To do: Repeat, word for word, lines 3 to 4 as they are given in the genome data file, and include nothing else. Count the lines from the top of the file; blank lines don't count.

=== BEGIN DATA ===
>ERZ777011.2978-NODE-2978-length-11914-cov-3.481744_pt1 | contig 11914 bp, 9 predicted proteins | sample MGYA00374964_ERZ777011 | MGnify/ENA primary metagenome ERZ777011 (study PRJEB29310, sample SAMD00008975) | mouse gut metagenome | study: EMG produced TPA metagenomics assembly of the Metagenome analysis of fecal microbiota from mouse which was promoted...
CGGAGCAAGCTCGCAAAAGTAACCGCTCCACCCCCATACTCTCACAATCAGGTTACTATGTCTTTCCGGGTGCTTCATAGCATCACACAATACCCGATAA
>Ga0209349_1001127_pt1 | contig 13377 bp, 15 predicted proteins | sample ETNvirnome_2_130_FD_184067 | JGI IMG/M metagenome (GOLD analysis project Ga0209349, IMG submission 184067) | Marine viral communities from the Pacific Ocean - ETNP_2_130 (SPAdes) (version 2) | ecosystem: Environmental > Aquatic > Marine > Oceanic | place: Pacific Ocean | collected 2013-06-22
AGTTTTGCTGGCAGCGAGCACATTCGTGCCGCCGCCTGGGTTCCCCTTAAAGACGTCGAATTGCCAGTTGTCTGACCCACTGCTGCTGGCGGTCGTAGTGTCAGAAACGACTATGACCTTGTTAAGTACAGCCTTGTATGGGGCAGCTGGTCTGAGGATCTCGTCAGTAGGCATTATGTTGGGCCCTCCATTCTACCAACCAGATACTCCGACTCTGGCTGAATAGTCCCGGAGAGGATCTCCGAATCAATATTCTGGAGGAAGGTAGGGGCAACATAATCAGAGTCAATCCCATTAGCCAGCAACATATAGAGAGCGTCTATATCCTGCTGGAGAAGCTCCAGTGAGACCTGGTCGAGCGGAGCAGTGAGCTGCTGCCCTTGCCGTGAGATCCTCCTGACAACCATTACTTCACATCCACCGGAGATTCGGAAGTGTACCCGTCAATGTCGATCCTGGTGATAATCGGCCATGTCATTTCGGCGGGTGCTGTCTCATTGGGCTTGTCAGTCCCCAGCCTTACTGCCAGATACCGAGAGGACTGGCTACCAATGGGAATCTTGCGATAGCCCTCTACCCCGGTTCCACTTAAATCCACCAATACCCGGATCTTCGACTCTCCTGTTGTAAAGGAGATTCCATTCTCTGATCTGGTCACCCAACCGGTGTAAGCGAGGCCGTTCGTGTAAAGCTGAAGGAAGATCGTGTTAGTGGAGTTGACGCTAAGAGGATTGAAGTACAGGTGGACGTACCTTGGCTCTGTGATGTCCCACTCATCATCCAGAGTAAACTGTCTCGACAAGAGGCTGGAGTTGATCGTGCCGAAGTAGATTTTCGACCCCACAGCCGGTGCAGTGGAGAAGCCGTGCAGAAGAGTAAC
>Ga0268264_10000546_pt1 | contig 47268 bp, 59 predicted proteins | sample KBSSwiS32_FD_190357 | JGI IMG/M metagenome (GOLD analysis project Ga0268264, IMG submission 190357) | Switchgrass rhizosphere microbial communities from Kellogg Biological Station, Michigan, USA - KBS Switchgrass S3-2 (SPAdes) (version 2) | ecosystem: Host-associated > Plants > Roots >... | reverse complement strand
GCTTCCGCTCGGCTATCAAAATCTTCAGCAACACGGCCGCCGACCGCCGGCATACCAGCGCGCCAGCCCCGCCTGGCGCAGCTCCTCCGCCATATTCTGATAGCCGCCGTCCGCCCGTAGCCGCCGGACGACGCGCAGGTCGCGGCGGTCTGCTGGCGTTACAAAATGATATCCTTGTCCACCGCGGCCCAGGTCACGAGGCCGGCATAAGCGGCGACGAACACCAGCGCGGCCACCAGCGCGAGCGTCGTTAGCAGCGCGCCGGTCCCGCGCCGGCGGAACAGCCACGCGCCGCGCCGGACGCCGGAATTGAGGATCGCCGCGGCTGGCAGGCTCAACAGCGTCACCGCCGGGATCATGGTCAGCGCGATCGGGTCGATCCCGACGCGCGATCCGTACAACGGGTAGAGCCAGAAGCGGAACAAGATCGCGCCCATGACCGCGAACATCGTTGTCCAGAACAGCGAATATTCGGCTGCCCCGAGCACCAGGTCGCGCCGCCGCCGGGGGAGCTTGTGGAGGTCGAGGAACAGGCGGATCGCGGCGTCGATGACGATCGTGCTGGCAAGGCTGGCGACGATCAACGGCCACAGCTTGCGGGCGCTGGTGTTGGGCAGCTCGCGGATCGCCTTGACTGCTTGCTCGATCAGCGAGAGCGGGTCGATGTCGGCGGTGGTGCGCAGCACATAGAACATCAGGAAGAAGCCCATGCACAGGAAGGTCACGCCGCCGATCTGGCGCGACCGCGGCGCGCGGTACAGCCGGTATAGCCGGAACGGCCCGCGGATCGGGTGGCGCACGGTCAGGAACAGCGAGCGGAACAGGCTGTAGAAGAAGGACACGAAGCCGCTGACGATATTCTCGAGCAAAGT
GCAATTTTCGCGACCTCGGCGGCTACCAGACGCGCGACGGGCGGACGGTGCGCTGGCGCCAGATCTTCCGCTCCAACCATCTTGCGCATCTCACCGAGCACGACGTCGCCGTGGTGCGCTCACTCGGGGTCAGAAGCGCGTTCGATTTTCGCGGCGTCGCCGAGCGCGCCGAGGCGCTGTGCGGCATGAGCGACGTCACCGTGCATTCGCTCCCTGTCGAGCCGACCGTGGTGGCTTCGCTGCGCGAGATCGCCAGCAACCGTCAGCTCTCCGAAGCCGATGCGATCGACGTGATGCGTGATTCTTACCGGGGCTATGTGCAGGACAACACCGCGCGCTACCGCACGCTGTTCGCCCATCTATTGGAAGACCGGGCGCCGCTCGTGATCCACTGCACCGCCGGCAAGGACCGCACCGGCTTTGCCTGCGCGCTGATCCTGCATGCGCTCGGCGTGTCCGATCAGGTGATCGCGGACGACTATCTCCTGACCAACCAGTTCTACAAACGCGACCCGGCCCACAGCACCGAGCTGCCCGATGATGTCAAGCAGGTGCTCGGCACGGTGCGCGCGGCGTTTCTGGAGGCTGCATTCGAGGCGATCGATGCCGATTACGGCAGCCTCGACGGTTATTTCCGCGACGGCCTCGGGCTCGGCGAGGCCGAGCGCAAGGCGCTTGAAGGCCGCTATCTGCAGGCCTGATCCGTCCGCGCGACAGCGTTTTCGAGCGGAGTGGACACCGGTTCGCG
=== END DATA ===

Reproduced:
>Ga0209349_1001127_pt1 | contig 13377 bp, 15 predicted proteins | sample ETNvirnome_2_130_FD_184067 | JGI IMG/M metagenome (GOLD analysis project Ga0209349, IMG submission 184067) | Marine viral communities from the Pacific Ocean - ETNP_2_130 (SPAdes) (version 2) | ecosystem: Environmental > Aquatic > Marine > Oceanic | place: Pacific Ocean | collected 2013-06-22
AGTTTTGCTGGCAGCGAGCACATTCGTGCCGCCGCCTGGGTTCCCCTTAAAGACGTCGAATTGCCAGTTGTCTGACCCACTGCTGCTGGCGGTCGTAGTGTCAGAAACGACTATGACCTTGTTAAGTACAGCCTTGTATGGGGCAGCTGGTCTGAGGATCTCGTCAGTAGGCATTATGTTGGGCCCTCCATTCTACCAACCAGATACTCCGACTCTGGCTGAATAGTCCCGGAGAGGATCTCCGAATCAATATTCTGGAGGAAGGTAGGGGCAACATAATCAGAGTCAATCCCATTAGCCAGCAACATATAGAGAGCGTCTATATCCTGCTGGAGAAGCTCCAGTGAGACCTGGTCGAGCGGAGCAGTGAGCTGCTGCCCTTGCCGTGAGATCCTCCTGACAACCATTACTTCACATCCACCGGAGATTCGGAAGTGTACCCGTCAATGTCGATCCTGGTGATAATCGGCCATGTCATTTCGGCGGGTGCTGTCTCATTGGGCTTGTCAGTCCCCAGCCTTACTGCCAGATACCGAGAGGACTGGCTACCAATGGGAATCTTGCGATAGCCCTCTACCCCGGTTCCACTTAAATCCACCAATACCCGGATCTTCGACTCTCCTGTTGTAAAGGAGATTCCATTCTCTGATCTGGTCACCCAACCGGTGTAAGCGAGGCCGTTCGTGTAAAGCTGAAGGAAGATCGTGTTAGTGGAGTTGACGCTAAGAGGATTGAAGTACAGGTGGACGTACCTTGGCTCTGTGATGTCCCACTCATCATCCAGAGTAAACTGTCTCGACAAGAGGCTGGAGTTGATCGTGCCGAAGTAGATTTTCGACCCCACAGCCGGTGCAGTGGAGAAGCCGTGCAGAAGAGTAAC